Opana® ER induced thrombotic thrombocytopenic purpura
Nabil Kotbi, Bernadine Han, Duncan Cheng, Anna E Odom
Department of Psychiatry, Weill Cornell Medical College, New York-Presbyterian Hospital, White Plains, NY, USA
Abstract: We present the case of a patient who developed thrombotic thrombocytopenic purpura (TTP) following intravenous injection of Opana® ER. TTP reemerged after three months of abstinence with Opana misuse. This case report brings awareness to the possibility of developing TTP in those who misuse Opana, which is a growing concern.
Keywords: opioid abuse, opioid dependence, TTP, Opana
We present the case of a patient who dissolved the tablets and then injected intravenously oxymorphone extended release tablets (Opana® ER; Endo Pharmaceuticals Inc., Malvern, PA, USA) and developed unexplained thrombotic thrombocytopenic purpura (TTP). The patient was a 30-year-old, single, Caucasian man who presented for opioid dependence to a substance use disorders inpatient rehabilitation program. Prior to admission, he was hospitalized for TTP-like illness after injecting Opana. The patient reported that his opiate dependence evolved over time, finding that injecting Opana became his only method of use, injecting a 20 mg tablet of Opana every 8 hours. Following discharge from the rehabilitation program, he maintained abstinence for 3 months. He then relapsed and started to misuse Opana and redeveloped TTP.
For both admissions for TTP, the patient presented complaining of feeling sick, tired, confused, and had difficulty breathing. Upon admission, he was found to have a mild fever and generalized purpura without mucosal involvement. His comprehensive metabolic panel was within normal limits except for a platelet count of 30,000 per μL. His LDH was mildly above the normal range. His medical workup, including infection panel, was negative. His Coombs test was negative. A chest X-ray was unremarkable, and electrocardiogram (EKG) sinus tachycardia was 120 bpm. For both admissions, his treatment was uneventful and consisted of 3 days of glucocorticoids (prednisone). Once admitted to inpatient rehabilitation, he was offered plasmapheresis, but he declined. His platelets continued to trend upward throughout his rehabilitation admission, but he left prior to completing the program.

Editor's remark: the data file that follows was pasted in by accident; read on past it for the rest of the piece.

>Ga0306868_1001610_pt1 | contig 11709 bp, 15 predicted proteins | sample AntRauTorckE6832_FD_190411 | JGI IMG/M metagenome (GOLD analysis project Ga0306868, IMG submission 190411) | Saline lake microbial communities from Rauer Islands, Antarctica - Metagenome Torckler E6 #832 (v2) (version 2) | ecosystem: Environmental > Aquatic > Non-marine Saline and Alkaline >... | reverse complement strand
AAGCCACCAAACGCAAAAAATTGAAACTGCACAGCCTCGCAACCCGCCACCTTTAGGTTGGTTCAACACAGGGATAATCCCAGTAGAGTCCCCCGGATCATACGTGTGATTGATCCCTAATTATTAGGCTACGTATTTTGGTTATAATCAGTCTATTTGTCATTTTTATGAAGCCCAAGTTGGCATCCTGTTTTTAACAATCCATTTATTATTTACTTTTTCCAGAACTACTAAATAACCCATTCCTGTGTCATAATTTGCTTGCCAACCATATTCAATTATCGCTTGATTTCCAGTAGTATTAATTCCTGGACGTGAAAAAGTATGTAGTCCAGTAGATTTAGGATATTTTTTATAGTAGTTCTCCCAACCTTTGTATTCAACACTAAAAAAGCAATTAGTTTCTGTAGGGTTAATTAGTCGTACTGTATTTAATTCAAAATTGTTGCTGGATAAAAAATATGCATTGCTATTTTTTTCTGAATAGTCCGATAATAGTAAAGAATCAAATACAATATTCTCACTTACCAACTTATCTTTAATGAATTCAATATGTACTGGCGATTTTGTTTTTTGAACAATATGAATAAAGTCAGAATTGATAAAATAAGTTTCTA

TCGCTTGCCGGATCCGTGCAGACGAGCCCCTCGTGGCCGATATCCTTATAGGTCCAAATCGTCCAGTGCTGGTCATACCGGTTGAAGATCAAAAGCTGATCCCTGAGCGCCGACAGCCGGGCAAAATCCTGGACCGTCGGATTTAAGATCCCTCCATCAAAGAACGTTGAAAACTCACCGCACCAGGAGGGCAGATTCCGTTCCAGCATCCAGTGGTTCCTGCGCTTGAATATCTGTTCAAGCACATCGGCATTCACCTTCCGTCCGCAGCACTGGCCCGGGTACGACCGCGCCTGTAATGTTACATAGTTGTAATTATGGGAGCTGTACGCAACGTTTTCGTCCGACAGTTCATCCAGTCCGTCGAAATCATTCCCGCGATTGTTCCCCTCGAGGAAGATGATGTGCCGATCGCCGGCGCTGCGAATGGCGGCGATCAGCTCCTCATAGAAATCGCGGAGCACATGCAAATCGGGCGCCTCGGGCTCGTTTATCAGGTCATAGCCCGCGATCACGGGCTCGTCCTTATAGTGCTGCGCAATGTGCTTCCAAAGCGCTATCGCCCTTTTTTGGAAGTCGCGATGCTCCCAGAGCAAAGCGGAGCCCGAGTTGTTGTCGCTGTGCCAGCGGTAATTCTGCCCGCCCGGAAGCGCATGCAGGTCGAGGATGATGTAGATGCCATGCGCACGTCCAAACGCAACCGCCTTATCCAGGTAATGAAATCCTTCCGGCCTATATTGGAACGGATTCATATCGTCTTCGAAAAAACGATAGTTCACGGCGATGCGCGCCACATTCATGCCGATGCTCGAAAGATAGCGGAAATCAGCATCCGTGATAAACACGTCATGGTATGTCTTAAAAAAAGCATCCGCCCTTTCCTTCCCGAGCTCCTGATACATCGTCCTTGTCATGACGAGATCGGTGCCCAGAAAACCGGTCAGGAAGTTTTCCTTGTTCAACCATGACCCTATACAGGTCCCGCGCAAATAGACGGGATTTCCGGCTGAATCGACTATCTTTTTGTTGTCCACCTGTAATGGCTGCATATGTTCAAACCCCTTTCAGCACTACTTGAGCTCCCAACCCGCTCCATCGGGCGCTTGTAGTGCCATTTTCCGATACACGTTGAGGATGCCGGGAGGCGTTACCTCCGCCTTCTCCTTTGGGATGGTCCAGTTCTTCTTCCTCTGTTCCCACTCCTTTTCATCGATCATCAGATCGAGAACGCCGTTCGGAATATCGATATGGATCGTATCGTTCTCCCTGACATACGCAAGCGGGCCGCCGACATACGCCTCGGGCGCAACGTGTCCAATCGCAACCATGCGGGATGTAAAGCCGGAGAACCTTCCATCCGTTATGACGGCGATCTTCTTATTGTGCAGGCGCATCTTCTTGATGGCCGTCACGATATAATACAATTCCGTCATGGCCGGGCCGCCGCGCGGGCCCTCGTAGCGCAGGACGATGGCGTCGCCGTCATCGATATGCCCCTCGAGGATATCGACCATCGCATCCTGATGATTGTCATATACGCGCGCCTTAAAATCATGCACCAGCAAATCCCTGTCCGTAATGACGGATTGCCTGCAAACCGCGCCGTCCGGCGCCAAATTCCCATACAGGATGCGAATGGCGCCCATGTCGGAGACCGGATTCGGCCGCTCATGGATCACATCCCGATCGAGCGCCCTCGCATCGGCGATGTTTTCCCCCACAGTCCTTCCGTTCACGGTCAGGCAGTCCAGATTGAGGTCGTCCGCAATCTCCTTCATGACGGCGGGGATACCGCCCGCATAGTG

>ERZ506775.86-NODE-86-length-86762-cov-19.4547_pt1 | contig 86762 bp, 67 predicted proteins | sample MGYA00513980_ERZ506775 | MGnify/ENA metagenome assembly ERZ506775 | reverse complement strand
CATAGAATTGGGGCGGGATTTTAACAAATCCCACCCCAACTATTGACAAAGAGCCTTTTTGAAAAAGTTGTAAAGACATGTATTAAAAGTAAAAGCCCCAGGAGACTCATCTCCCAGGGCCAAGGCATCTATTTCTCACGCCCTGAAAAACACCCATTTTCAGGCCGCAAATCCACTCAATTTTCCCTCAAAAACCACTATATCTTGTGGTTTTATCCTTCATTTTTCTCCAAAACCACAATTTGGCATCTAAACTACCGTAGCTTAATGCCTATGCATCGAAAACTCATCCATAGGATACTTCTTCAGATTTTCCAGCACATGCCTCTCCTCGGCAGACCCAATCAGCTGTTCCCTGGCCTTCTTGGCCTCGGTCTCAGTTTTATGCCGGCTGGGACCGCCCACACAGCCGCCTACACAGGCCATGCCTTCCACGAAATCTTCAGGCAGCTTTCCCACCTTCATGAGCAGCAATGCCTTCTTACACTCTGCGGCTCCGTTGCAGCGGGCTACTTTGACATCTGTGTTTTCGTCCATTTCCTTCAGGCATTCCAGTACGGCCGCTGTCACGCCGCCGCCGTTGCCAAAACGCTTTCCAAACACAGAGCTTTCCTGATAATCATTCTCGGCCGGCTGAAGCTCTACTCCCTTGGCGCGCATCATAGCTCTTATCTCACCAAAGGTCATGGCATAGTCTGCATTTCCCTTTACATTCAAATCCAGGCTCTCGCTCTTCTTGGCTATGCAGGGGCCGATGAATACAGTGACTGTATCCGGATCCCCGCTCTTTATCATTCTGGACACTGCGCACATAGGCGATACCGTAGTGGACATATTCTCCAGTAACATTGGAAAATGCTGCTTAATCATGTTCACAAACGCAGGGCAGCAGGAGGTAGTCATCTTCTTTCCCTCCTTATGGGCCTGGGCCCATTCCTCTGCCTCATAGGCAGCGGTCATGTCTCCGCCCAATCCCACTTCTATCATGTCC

Opana is one of the trade names of oxymorphone, a semi-synthetic opioid used to treat moderate to severe chronic pain.1 TTP is a rare blood coagulation disorder that causes microscopic clots to form in small blood vessels throughout the body that is typically associated with an infectious or inflammatory process, yet it is only seen in approximately one in 100,000 people.1 A case controlled study found 15 cases of TTP-like illness associated with intravenous Opana ER abuse in Tennessee.2
Our case is the only example, to our knowledge, where TTP reemerged following a re-challenge with IV oral Opana. Using IV oral Opana is a growing concern. On a Google search, there were 119,000 results for “Opana ER IV”, including tutorials on how to prepare Opana tablets as an injectable, suggesting that its misuse is significant. This case report and others suggest that health care professionals should be aware of the possibility of developing TTP in those who misuse Opana.
The authors report no conflicts of interest in this work.
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Centers for Disease Control and Prevention (CDC). Thrombotic Thrombocytopenic Purpura (TTP)-Like Illness Associated with Intravenous Opana ER Abuse-Tennessee 2012. Morbidity and Mortality Weekly Report (MMWR). 2013;62:1–4.
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